Freak the Mighty by Rodman Philbrick (YA Fiction)

Freak the Mighty

Rodman Philbrick (YA Fiction)

They were known as Freak and Kicker. Kevin Avery and Maxwell Kane had known each other since daycare and you’d think that given Kevin’s abnormal smallness, he would have been a pretty kickable target for Kicker. But maybe it was Kevin’s crutches or perhaps it was the shiny braces holding up his crooked legs. Whatever it was, he quickly captured Maxwell’s imagination…and possibly even his respect. When Kevin suddenly re-enters Maxwell’s life during the summer before eighth grade, the two form an unlikely friendship. Separately, they are Midget and Butthead, but together they’re Freak the Mighty and soon everyone would realize that you can’t always judge a book by its cover.

Rodman Philbrick warms your heart and then breaks it with this story of friendship, acceptance, and courage. Told from Maxwell’s point of view, Freak the Mighty shows us how two fractured halves come together to form one implausibly wonderful whole. Kevin is the yin to Maxwell’s yang and they prove that opposites not only attract, but they bond and strengthen. Through Kevin, Maxwell begins to realize his academic potential and starts to free himself from past ties that hold him back. In turn, Maxwell gives Kevin the ability to look for castles, hunt for buried treasure, help damsels in distress, and realize his dream of having a seat at the roundtable.

There seems to be a lot of disparity online regarding the appropriate reader age for this book. Freak the Mighty is recommended for sixth graders and up—although some websites suggest a reader age as young as ten. While it is an easy and fast read—which would clearly appeal to younger readers—there are many instances of violence and disturbing behavior throughout the book, not to mention that Maxwell’s father is far from Father-of-the-Year material. And while the themes of anti-bullying and pro-acceptance are important, there are more age-appropriate options available for younger readers (R. J. Palacio’s Wonder is just one example). All in all, I really loved this story, but it fell just a little short of completely winning me over. With the two main characters being such polar opposites, I feel the story could have benefitted from having alternating narrators—switching between Maxwell and Kevin. Having the opportunity to learn more about Kevin and being able to see the world through his eyes would have added another layer of depth and emotion to this story. Having Mighty without the Freak seems like a sadly missed opportunity.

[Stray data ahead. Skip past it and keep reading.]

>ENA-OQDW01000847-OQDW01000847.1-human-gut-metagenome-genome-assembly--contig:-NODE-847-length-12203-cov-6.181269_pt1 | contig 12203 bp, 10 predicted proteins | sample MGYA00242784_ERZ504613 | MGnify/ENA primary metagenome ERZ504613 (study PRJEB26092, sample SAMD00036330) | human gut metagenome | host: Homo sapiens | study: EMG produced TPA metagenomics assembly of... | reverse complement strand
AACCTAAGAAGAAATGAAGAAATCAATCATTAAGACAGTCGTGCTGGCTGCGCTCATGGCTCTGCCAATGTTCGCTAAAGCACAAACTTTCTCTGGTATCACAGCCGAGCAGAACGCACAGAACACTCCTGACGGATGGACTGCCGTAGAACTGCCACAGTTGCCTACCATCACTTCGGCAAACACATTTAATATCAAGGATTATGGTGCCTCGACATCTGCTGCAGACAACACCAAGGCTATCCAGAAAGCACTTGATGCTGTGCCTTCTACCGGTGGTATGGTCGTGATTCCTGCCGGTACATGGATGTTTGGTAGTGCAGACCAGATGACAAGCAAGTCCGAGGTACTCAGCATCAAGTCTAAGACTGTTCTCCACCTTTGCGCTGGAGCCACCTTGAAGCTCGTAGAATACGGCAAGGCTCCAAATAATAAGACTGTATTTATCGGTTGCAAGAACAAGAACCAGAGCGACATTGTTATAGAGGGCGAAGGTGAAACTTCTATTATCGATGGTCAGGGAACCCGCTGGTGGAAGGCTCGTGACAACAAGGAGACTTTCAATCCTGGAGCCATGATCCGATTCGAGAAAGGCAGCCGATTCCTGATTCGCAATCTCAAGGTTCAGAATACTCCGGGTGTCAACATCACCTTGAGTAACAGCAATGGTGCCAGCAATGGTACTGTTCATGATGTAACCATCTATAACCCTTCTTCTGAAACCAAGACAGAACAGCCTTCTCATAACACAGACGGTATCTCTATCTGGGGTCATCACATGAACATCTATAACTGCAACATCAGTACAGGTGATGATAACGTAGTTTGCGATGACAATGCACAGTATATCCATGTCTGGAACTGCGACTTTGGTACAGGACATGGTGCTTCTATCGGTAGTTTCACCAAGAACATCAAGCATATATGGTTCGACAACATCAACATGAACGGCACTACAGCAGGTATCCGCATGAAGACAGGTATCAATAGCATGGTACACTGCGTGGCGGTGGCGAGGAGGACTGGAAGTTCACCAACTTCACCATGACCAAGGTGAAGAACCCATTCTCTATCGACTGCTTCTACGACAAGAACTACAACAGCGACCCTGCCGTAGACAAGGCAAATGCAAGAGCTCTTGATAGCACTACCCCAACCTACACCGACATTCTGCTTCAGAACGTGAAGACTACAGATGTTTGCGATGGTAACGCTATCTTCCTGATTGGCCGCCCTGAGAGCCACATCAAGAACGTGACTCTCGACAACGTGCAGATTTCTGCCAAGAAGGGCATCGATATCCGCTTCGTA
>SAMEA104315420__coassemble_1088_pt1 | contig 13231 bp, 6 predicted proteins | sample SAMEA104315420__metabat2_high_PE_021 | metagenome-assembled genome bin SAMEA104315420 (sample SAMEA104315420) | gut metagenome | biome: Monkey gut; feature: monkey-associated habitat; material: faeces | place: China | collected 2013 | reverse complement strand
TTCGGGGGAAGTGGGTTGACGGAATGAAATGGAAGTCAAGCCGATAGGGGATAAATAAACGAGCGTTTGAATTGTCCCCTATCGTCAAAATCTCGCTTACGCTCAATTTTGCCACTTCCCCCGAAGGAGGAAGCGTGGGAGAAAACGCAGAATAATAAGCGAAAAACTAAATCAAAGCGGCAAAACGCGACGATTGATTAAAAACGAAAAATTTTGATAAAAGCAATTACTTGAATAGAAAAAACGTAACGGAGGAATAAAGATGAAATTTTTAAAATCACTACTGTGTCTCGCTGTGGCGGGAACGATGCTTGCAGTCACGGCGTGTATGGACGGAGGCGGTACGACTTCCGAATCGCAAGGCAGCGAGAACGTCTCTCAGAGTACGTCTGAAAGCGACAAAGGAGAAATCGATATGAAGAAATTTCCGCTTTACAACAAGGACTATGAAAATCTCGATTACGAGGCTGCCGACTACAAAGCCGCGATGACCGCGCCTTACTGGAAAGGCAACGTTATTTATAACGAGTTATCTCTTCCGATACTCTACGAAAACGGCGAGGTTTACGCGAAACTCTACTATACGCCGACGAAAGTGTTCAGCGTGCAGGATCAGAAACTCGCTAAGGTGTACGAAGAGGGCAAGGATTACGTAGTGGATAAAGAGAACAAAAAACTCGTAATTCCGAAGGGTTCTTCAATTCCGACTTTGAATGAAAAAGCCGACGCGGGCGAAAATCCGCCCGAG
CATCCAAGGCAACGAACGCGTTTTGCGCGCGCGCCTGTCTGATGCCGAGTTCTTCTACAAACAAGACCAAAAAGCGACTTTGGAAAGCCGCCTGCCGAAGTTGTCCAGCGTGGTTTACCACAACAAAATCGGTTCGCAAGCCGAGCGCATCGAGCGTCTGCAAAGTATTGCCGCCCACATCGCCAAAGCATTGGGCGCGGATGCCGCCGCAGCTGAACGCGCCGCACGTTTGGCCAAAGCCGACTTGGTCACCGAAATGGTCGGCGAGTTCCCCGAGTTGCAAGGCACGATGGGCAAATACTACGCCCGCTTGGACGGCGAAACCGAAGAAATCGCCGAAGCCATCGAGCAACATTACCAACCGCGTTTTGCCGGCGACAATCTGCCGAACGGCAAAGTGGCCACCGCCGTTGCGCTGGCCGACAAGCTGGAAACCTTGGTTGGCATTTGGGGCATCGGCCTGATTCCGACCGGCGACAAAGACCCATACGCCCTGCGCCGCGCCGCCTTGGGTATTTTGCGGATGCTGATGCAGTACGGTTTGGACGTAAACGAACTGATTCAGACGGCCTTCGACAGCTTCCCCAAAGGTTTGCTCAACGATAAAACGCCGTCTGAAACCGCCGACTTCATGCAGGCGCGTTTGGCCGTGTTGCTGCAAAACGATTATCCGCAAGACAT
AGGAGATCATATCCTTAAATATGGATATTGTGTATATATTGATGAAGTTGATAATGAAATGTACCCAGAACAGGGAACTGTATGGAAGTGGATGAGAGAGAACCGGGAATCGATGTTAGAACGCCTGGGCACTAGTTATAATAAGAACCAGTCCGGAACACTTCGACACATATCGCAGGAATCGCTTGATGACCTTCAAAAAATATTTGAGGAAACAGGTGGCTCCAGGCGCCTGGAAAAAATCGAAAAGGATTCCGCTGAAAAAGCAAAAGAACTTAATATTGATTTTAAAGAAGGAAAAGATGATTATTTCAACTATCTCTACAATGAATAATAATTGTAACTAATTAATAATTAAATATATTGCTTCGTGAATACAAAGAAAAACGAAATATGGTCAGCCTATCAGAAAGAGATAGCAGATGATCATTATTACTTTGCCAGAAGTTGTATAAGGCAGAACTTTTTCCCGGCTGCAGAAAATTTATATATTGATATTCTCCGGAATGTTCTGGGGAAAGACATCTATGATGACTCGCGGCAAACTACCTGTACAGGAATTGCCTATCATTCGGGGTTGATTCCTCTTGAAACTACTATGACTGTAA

They say that a friend is someone who looks beyond your broken fence and instead admires the flowers in your garden. Maxwell and Kevin certainly exemplify this through their quirky and unlikely friendship and demonstrate how brains and brawn are not competitors, but rather a wonderful symbiosis. Maxwell gave Kevin legs and Kevin gave Maxwell heart—their own mental and physical challenges replaced by adventure, possibility, and hope. Rare is the friendship that not only opens the door to life’s opportunities, but also lifts you up so that you won’t miss them when they finally arrive.

Rating: 4/5

* Book cover image attributed to: www.amazon.com